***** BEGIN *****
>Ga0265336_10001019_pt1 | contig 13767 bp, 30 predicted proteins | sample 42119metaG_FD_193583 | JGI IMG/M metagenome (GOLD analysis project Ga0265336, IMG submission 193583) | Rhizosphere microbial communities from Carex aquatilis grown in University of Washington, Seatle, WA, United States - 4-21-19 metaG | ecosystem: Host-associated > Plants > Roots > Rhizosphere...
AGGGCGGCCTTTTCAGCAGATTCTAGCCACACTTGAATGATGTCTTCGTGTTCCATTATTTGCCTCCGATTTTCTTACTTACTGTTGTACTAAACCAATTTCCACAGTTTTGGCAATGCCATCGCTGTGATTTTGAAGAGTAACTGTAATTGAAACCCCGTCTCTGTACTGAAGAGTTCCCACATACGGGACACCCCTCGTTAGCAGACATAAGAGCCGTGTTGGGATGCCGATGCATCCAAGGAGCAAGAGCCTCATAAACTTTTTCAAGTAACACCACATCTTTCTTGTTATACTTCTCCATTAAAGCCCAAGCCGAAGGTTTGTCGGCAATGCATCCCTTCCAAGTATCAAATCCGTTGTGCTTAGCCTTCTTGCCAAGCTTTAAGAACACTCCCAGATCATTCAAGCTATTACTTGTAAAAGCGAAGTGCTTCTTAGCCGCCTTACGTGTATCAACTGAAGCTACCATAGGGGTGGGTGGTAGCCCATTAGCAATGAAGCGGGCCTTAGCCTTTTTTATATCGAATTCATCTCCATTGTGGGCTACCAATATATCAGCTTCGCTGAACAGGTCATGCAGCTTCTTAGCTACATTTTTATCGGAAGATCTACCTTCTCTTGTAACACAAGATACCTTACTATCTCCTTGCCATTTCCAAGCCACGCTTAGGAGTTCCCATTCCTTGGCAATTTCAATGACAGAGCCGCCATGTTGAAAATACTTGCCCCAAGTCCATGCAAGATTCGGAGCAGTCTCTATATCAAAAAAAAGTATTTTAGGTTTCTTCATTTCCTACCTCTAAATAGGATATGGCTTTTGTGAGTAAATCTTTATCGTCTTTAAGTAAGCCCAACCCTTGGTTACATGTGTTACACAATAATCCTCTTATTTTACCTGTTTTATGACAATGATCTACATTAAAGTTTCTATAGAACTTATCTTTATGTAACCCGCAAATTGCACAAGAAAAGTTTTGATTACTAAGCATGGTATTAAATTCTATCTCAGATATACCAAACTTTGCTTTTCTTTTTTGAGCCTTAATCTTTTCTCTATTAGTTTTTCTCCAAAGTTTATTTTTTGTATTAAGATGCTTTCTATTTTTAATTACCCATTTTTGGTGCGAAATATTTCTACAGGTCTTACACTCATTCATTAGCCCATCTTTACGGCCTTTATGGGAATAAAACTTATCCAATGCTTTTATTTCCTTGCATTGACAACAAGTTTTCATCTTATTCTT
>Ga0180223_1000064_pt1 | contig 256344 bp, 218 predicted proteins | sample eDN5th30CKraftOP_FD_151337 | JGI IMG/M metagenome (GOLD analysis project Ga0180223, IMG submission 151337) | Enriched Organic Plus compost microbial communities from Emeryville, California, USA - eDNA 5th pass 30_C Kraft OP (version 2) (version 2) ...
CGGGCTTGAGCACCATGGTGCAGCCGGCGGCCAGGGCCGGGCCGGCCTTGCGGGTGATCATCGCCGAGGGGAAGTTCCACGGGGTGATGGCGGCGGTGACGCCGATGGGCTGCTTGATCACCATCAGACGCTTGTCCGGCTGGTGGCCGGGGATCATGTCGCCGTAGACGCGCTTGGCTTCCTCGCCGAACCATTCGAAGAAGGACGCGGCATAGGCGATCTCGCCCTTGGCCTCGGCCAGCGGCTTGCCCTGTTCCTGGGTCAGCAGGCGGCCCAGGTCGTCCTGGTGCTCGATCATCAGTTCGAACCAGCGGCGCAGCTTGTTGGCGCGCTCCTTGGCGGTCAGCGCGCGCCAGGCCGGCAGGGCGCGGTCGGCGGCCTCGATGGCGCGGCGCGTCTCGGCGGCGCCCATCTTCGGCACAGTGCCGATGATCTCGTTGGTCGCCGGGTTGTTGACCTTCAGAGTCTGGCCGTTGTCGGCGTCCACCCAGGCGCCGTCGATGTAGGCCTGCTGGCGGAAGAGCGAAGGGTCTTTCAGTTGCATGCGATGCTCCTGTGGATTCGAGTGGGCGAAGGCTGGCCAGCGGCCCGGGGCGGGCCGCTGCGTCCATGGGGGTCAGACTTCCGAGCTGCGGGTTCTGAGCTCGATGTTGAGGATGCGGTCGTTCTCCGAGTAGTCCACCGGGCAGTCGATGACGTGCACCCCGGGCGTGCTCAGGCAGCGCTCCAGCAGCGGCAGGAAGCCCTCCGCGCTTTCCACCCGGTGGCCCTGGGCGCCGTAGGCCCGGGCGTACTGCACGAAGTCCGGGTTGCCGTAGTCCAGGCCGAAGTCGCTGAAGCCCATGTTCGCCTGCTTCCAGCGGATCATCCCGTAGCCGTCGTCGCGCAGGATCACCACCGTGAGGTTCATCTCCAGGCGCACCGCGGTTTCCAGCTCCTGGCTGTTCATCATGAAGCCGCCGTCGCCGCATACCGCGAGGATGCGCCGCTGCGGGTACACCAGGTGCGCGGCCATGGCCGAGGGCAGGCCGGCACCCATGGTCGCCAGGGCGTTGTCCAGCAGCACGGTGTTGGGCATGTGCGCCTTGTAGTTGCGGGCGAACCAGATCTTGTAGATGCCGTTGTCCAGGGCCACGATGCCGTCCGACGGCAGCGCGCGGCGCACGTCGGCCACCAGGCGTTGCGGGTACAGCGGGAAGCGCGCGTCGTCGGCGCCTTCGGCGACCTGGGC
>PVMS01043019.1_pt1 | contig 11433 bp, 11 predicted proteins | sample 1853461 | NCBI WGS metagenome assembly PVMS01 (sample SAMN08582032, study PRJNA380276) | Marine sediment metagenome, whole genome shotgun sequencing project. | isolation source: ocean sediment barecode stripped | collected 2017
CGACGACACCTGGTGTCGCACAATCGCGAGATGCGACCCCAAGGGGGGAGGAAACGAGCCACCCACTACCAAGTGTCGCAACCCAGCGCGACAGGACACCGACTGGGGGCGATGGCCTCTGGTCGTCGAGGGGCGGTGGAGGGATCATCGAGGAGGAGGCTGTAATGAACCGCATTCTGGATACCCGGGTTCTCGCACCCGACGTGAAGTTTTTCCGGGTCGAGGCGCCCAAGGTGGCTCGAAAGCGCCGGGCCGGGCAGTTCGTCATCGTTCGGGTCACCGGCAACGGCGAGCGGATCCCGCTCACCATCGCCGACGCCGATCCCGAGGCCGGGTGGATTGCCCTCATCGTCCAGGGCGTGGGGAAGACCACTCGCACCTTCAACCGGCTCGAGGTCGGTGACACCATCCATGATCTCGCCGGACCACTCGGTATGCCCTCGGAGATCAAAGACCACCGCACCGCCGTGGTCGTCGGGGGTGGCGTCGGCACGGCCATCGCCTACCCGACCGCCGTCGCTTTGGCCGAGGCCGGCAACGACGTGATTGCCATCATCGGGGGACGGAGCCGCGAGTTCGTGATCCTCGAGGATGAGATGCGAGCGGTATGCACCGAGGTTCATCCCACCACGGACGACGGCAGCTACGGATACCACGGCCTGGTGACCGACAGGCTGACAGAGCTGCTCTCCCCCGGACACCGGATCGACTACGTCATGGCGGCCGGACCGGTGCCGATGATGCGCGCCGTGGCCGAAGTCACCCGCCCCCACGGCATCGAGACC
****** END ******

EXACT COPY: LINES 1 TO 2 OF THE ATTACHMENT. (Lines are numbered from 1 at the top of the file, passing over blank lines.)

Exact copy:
>Ga0265336_10001019_pt1 | contig 13767 bp, 30 predicted proteins | sample 42119metaG_FD_193583 | JGI IMG/M metagenome (GOLD analysis project Ga0265336, IMG submission 193583) | Rhizosphere microbial communities from Carex aquatilis grown in University of Washington, Seatle, WA, United States - 4-21-19 metaG | ecosystem: Host-associated > Plants > Roots > Rhizosphere...
AGGGCGGCCTTTTCAGCAGATTCTAGCCACACTTGAATGATGTCTTCGTGTTCCATTATTTGCCTCCGATTTTCTTACTTACTGTTGTACTAAACCAATTTCCACAGTTTTGGCAATGCCATCGCTGTGATTTTGAAGAGTAACTGTAATTGAAACCCCGTCTCTGTACTGAAGAGTTCCCACATACGGGACACCCCTCGTTAGCAGACATAAGAGCCGTGTTGGGATGCCGATGCATCCAAGGAGCAAGAGCCTCATAAACTTTTTCAAGTAACACCACATCTTTCTTGTTATACTTCTCCATTAAAGCCCAAGCCGAAGGTTTGTCGGCAATGCATCCCTTCCAAGTATCAAATCCGTTGTGCTTAGCCTTCTTGCCAAGCTTTAAGAACACTCCCAGATCATTCAAGCTATTACTTGTAAAAGCGAAGTGCTTCTTAGCCGCCTTACGTGTATCAACTGAAGCTACCATAGGGGTGGGTGGTAGCCCATTAGCAATGAAGCGGGCCTTAGCCTTTTTTATATCGAATTCATCTCCATTGTGGGCTACCAATATATCAGCTTCGCTGAACAGGTCATGCAGCTTCTTAGCTACATTTTTATCGGAAGATCTACCTTCTCTTGTAACACAAGATACCTTACTATCTCCTTGCCATTTCCAAGCCACGCTTAGGAGTTCCCATTCCTTGGCAATTTCAATGACAGAGCCGCCATGTTGAAAATACTTGCCCCAAGTCCATGCAAGATTCGGAGCAGTCTCTATATCAAAAAAAAGTATTTTAGGTTTCTTCATTTCCTACCTCTAAATAGGATATGGCTTTTGTGAGTAAATCTTTATCGTCTTTAAGTAAGCCCAACCCTTGGTTACATGTGTTACACAATAATCCTCTTATTTTACCTGTTTTATGACAATGATCTACATTAAAGTTTCTATAGAACTTATCTTTATGTAACCCGCAAATTGCACAAGAAAAGTTTTGATTACTAAGCATGGTATTAAATTCTATCTCAGATATACCAAACTTTGCTTTTCTTTTTTGAGCCTTAATCTTTTCTCTATTAGTTTTTCTCCAAAGTTTATTTTTTGTATTAAGATGCTTTCTATTTTTAATTACCCATTTTTGGTGCGAAATATTTCTACAGGTCTTACACTCATTCATTAGCCCATCTTTACGGCCTTTATGGGAATAAAACTTATCCAATGCTTTTATTTCCTTGCATTGACAACAAGTTTTCATCTTATTCTT